We recently conducted a survey of radio reporters and producers to explore the content areas most pertinent to them. We surveyed respondents from national networks and local stations from all across the country.
We asked stations to select the primary language of their station so we could gather trends about preferences and needs. The findings suggest there are some key similarities and differences in the preferences of our respondents from English-language stations and those from Spanish-language stations.
The greatest similarity is that every station and network’s main focus is on offering the content their audiences want – providing news as relevant, topical, and timely as possible to their listeners.
What topics will newsrooms cover in 2014?
We found many similarities in the content areas most of interest to reporters in the New Year, regardless of the language of the station. Stories about the economy, finance, health, and education are top of mind to both English-language and Spanish-language station respondents.
According to our results, technology and science stories have a pretty similar level of interest among both Spanish-language and English-language respondents – same with public affairs/consumer issues and politics. This reminds us of the efficiency inherent with reaching out to your target audiences with your news story via both English-language and Spanish-language stations. It’s likely top of mind and of interest to both. If you’ve not yet targeted Hispanic listeners, but recognize the opportunity given the significant growth in this demographic audience, now really seems to be the time to start. Read this post, for more on Hispanic media consumption.
There are a few topical areas in which we saw varying levels of planned emphasis on coverage in the New Year, which opens the door for a great opportunity to really tailor your pitches. The Spanish-language reporters and producers placed greater emphasis than their colleagues at English-language stations on coverage of entertainment and celebrity related stories. Nearly 80 percent (78%) of Spanish-language respondents indicated that entertainment stories are important for them to cover – compared to about 20 percent of respondents from English-language stations. This data reminds us that pop culture is often times a key programming desire of Spanish-language stations, and a great area of interest to offer content.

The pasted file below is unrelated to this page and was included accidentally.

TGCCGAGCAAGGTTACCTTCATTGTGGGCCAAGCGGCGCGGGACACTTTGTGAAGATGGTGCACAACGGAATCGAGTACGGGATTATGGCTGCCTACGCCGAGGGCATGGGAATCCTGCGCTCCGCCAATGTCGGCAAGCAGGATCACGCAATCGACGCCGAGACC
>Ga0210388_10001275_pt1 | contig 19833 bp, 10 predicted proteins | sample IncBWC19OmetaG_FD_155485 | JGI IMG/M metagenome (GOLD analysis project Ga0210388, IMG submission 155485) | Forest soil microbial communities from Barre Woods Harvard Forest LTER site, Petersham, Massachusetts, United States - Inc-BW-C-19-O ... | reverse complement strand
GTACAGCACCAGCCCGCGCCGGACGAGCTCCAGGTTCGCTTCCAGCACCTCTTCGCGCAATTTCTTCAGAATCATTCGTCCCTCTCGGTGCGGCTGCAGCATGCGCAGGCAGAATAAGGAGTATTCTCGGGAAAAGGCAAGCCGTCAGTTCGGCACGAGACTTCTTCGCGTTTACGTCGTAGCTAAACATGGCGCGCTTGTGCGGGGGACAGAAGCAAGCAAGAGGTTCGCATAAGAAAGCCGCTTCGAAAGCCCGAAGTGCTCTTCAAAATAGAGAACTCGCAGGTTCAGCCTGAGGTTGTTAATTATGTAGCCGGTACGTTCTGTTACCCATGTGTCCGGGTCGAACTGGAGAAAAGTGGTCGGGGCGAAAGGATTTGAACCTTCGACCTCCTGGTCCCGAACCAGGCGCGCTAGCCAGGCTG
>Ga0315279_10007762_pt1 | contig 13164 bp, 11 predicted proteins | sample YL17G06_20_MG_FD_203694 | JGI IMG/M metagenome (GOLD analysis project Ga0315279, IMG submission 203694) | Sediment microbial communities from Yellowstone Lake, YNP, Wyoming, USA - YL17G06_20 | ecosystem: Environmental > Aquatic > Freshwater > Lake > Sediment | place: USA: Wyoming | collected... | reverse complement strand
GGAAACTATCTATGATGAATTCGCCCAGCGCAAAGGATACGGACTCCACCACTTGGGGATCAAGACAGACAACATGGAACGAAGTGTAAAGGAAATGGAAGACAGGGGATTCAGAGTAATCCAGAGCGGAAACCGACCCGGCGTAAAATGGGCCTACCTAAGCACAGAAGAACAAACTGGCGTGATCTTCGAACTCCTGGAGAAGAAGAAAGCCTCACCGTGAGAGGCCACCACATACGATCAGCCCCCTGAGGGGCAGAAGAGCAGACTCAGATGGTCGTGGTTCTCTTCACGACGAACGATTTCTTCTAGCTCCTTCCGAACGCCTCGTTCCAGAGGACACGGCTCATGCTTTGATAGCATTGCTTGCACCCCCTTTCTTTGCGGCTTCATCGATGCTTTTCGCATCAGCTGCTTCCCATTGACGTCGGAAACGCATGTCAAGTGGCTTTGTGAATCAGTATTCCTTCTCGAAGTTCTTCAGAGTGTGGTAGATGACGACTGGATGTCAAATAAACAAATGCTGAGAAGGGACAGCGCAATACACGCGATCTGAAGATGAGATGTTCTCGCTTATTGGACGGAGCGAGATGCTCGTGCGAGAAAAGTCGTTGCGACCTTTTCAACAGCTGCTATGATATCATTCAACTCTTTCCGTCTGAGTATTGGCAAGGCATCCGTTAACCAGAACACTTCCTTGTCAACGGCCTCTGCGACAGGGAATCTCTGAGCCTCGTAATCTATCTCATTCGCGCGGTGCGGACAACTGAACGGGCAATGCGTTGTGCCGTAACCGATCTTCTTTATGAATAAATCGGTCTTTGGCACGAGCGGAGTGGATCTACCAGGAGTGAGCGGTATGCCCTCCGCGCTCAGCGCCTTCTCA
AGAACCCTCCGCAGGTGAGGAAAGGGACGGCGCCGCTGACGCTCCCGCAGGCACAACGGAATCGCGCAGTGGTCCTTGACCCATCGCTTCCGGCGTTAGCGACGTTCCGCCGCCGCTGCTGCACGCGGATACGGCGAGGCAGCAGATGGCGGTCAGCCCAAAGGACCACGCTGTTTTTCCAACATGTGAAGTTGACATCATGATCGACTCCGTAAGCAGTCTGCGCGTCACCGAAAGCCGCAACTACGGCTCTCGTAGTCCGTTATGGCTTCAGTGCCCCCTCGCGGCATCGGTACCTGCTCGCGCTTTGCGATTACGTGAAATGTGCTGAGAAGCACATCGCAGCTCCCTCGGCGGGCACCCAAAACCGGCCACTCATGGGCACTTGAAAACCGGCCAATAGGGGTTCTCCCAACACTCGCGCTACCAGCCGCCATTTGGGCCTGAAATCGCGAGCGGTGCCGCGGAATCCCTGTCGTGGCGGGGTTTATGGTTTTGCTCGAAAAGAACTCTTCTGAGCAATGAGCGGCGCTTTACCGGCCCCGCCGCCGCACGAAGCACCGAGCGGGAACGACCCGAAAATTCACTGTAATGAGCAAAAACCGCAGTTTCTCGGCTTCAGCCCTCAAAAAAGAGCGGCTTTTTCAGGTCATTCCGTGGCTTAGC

Immigration Issue Opens Door to PR Opportunities
We gave respondents a variety of open-ended prompts to help facilitate additional context for topics of importance to them. Our Spanish-language stations communicated they plan to focus heavily on immigration. More than half of our respondents from Spanish-language stations took it upon themselves to indicate to us they plan to delve further into this subject with stories and interviews, as they feel this issue is of key interest to their listeners. Our own Martin Diaz predicted these results in a two-part blog series.
This knowledge gives us a window into content that would be particularly welcomed by Spanish-language newsrooms. As immigration has been such an important discussion over the last few years (i.e. the “show me your papers” law in Arizona and various states’ voting rights challenges) this emphasis comes as no big surprise – but it is extremely helpful to be reminded of its relevance.
Social Media Key to Building Media Relationships at English and Spanish-Language Stations
A trend that we will explore deeper in the next blog post in this series is the use of social media by stations in their reporting. All of the respondents from Spanish-language stations indicate that they utilize social media in their content aggregation, and just over 70% of English-language stations said the same – still an important and telling percentage.
These social media platforms offer a great ability to stay up-to-date and real-time on news events going on around the world, and are a critical tool for newsrooms. Having this concrete knowledge that our reporter contacts are actively engaging on social media opens up a door for those of us in PR. If a reporter is actively posting stories, PR professionals should track the topics they most often cover. Or even retweet their stories. This creates opportunities to build new relationships, or nurture the ones you already have in a fairly straight-forward and simple way.
Next in our series of blog posts on the results of the Fall, 2013 Industry Trends & Content needs survey is “How do Reporters Prefer to be Pitched?” What resources do they most often use for reporting and gathering information? What are the similarities and differences in preferences between local stations, statewide networks, and national networks?